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World Colombia begins exhuming 'false positives' scandal victims

04:46  15 december  2019
04:46  15 december  2019 Source:   msn.com

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The " false positives " scandal (Escándalo de los falsos positivos in Spanish) was a series of murders in Colombia , part of the armed conflict in that country between the government and guerrilla forces of the FARC and the ELN.

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BOGOTA, Colombia (AP) — Investigators in Colombia have begun exhuming bodies at a cemetery where at least 50 victims related to a notorious military scandal are believed buried, officials said Saturday.

File photo: People protest in front of the Special Jurisdiction for Peace (JEP) for the 'false positives' scandal, in Bogota, Colombia.© Mauricio Duenas Castaneda/EPA-EFE/Shutterstock

File photo: People protest in front of the Special Jurisdiction for Peace (JEP) for the 'false positives' scandal, in Bogota, Colombia.

The Special Peace Tribunal announced that forensic scientists have recovered the remains of seven men believed killed by troops and buried at the Las Mercedes de Dabeiba Catholic Cemetery in Antioquia.

The exhumations are the first mass exhumation conducted by the Special Peace Tribunal, which was created by Colombia’s historic accord ending over five decades of conflict between leftist guerrillas, the state and paramilitary groups.

Colombia begins exhuming 'false positives' scandal victims

  Colombia begins exhuming 'false positives' scandal victims Investigators in Colombia have begun exhuming bodies at a cemetery where at least 50 victims related to a notorious military scandal are believed buried, officials said Saturday. The Special Peace Tribunal announced that forensic scientists have recovered the remains of seven men believed killed by troops and buried at the Las Mercedes de Dabeiba Catholic Cemetery in Antioquia. File photo: People protest in front of the Special Jurisdiction for Peace (JEP) for the 'false positives' scandal, in Bogota, Colombia.

When the scandal broke, the Colombian government insisted false positives were isolated incidents. Relatives of the false positive victims visit the site where their bodies were found. (Photo courtesy of Justice for Colombia ).

It was revealed that the Colombian military lured, killed and falsely reported civilians as "combat kills" to boost body counts in the war against the FARC The JEP will decide whether it will hear Montoya's case and those of others allegedly involved in the false positive scandal in the coming months.

The deaths are part of the “false positives” scandal in which troops killed civilians and then dressed them up as guerrillas in exchange for extra pay, vacations and other perks. Colombia’s military has been blamed for as many as 5,000 extrajudicial killings at the height of the country’s conflict in the mid-2000s.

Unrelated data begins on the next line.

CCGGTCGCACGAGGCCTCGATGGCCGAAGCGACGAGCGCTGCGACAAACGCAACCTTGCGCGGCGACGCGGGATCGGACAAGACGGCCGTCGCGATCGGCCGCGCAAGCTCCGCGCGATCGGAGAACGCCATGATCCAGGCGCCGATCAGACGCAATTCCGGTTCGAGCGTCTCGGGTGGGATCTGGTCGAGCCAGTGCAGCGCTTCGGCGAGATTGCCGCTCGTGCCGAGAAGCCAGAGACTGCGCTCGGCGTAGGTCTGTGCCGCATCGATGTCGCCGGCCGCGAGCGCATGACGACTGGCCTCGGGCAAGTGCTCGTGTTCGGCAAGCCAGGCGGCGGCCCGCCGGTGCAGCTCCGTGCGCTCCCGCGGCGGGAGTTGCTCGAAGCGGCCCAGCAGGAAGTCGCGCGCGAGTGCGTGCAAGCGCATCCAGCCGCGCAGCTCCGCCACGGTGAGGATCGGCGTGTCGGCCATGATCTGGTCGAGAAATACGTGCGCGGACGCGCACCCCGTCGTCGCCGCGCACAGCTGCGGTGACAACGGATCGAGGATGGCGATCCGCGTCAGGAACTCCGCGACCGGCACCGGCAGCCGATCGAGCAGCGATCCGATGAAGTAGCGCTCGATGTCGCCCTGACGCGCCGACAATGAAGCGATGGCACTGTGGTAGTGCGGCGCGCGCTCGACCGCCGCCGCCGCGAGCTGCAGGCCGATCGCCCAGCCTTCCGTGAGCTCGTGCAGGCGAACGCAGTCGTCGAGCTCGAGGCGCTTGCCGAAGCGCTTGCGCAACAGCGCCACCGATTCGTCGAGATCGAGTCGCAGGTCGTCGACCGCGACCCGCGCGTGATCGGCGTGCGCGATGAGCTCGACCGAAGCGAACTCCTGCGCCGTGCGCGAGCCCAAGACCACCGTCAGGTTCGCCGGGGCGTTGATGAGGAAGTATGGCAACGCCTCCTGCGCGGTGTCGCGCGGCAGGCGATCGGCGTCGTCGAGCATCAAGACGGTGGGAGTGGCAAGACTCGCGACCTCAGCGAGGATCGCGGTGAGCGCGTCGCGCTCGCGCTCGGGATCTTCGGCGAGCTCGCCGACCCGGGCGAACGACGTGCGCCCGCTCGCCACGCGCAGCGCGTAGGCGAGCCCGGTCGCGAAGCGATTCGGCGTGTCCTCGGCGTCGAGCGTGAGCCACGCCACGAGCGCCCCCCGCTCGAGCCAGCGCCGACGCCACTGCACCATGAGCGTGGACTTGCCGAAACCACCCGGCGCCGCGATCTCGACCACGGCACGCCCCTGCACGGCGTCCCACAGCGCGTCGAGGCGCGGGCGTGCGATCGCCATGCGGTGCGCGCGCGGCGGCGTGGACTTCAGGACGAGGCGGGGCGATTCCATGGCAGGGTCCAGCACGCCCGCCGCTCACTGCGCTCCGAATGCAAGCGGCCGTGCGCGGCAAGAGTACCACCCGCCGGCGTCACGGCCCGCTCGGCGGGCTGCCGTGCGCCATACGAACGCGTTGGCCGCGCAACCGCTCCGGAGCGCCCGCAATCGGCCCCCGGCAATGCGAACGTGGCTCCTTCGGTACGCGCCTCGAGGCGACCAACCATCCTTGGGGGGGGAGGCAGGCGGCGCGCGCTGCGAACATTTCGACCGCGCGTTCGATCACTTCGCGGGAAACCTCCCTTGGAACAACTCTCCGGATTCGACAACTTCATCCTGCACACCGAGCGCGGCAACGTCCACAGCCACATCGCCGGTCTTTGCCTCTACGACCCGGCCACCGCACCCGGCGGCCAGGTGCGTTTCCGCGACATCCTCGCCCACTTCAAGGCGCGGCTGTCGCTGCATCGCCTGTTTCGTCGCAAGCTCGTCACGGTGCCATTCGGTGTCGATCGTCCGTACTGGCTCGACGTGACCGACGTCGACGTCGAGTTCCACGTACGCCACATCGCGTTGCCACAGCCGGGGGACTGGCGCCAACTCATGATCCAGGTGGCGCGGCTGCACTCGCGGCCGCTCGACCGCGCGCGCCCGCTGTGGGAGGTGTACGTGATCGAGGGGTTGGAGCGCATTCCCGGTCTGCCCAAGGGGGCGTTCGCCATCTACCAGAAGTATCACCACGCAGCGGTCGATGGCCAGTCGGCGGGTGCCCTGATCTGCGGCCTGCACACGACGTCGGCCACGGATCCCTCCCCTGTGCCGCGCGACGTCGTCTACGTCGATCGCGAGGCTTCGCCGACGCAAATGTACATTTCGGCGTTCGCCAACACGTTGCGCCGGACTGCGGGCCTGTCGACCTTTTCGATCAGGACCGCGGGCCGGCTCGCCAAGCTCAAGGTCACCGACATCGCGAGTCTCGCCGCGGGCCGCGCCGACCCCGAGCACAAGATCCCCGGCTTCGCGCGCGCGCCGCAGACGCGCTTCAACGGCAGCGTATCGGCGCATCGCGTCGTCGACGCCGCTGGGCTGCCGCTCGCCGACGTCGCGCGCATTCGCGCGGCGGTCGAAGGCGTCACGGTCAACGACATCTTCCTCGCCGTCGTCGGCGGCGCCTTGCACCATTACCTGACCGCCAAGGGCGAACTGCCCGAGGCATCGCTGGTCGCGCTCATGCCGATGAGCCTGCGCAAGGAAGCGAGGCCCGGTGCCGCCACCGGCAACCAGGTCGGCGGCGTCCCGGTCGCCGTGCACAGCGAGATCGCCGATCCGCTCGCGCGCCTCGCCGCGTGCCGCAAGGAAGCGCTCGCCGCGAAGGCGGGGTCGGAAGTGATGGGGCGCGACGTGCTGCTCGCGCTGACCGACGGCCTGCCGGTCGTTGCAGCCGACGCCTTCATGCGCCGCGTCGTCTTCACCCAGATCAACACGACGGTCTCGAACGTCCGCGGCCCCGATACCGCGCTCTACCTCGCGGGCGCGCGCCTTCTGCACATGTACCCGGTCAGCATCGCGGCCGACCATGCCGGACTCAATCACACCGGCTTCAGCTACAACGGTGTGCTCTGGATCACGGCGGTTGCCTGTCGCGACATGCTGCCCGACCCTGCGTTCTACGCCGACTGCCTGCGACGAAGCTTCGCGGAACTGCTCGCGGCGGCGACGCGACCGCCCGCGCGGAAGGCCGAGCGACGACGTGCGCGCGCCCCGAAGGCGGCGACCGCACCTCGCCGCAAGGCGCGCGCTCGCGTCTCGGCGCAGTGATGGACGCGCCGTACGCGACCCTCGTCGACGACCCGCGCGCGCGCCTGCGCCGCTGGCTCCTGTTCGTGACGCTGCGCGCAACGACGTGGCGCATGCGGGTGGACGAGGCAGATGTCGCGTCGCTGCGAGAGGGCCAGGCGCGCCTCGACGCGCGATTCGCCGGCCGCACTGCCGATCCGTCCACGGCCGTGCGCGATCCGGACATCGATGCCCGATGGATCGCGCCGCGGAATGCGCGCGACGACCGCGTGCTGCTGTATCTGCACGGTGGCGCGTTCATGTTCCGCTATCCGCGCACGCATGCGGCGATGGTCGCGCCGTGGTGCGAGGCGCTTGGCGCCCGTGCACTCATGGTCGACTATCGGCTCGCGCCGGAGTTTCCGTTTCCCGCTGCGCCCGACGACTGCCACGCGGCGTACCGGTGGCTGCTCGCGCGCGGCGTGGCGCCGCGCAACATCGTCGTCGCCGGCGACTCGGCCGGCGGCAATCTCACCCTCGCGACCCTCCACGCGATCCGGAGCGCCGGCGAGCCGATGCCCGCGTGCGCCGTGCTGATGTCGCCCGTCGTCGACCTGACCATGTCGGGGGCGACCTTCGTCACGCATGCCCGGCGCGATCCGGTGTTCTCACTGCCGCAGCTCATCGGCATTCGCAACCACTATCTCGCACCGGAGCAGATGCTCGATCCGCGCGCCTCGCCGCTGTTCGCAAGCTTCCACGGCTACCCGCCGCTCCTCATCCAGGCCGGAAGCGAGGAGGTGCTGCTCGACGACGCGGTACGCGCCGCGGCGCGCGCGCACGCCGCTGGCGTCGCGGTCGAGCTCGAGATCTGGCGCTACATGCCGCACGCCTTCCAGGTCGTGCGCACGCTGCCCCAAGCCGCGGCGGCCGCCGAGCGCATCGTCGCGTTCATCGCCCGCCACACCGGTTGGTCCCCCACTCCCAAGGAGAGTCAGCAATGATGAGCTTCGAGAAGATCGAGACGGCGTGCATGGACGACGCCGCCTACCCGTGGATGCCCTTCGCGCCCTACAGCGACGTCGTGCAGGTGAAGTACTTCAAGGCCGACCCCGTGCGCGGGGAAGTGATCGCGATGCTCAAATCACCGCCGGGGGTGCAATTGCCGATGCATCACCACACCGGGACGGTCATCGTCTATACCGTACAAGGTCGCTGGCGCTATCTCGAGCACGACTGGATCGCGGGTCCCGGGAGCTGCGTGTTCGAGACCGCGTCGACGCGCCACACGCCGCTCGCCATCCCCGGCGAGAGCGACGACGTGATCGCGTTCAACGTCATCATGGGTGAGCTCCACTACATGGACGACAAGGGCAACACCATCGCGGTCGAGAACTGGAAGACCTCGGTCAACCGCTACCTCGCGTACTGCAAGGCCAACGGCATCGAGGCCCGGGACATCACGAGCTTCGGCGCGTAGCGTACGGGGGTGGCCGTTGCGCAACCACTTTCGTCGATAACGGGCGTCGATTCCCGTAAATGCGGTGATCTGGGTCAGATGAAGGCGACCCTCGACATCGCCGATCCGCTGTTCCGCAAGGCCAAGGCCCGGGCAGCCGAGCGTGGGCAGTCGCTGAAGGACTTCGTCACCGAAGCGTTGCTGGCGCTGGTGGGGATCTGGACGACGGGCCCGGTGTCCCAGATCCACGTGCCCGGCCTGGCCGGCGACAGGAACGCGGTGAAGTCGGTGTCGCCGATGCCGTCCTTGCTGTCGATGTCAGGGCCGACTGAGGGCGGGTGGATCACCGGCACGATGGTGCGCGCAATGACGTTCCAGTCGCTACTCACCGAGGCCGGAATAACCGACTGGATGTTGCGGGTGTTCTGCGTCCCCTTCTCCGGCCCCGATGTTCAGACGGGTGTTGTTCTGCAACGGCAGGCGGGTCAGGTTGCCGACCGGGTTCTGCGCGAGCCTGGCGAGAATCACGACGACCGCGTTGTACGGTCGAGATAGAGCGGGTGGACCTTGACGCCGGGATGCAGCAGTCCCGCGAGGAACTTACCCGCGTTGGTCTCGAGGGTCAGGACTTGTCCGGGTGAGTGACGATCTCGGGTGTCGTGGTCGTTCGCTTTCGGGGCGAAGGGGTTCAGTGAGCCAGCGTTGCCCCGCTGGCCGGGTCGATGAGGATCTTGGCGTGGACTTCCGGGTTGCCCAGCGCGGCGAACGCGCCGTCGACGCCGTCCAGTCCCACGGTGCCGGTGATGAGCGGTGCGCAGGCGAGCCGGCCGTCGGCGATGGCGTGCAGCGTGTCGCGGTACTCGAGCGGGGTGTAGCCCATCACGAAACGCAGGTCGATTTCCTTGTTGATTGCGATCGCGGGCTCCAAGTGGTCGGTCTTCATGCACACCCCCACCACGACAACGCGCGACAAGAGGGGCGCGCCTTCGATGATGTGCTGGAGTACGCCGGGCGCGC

Investigators acting on information from soldiers began the exhumations in early December and expect to find the remains of at least 50 mostly poor, young men from a province in northwestern Colombia that was a hotbed for violence.

“None of these crimes were ever investigated by the ordinary justice system,” the Special Peace Tribunal said in a statement.

The investigation is part of the tribunal’s “Case 3,” in which 160 military officers have provided testimony relating to the “false positives” scandal. Though lower-ranking soldiers have been jailed in recent years, no top commander has been held accountable for the slayings and many families are still clamoring for justice.

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Six years after one of Colombia 's darkest scandals arose, justice seems impossible for the victims ' families. The " false positive " scandal is used to refer

Colombia ’s so-called “ false positives ” scandal is centered around the extrajudicial killings of thousands of civilians by the military that dressed their victims as guerrillas to present them as combat kills to the media. While governmental and non-governmental organizations had been denouncing the

Human Rights Watch has criticized President Iván Duque for appointing Gen. Nicacio Martínez Espinel as head of Colombia’s army, noting he was second-in-command of the 10th Brigade during years for which prosecutors have opened investigations into 23 illegal killings.

The rights group revealed that Martínez Espinel, who was a colonel at the time, certified payments to an informant who led to “excellent results” in a purported combat operation during which an indigenous civilian and 13-year-old girl were killed.

The exhumations at the Las Mercedes de Dabeiba Catholic Cemetery are being done to corroborate new information provided by troops, identify bodies and provide answers to relatives.

According to the Colombian newspaper El Espectador, soldiers believed involved in the crimes went with investigators to the cemetery and put green flags into the ground where victims were interred. They described kidnapping victims, shooting them to death, dressing them in black clothes and putting gunpowder on their hands.

The victims were registered as “combat deaths.”

The sister of one victim recently contacted by authorities told the newspaper her father went to the cemetery looking for her brother after he disappeared in 1997. A cemetery worker showed him three unidentified bodies. Though her father identified one of them as his son, the cemetery worker refused to hand over the body, fearful he would be killed.

The family filed a complaint but until now has gotten no answers.

“My parents have never stopped asking about him,” she said. “This is the last hope.”

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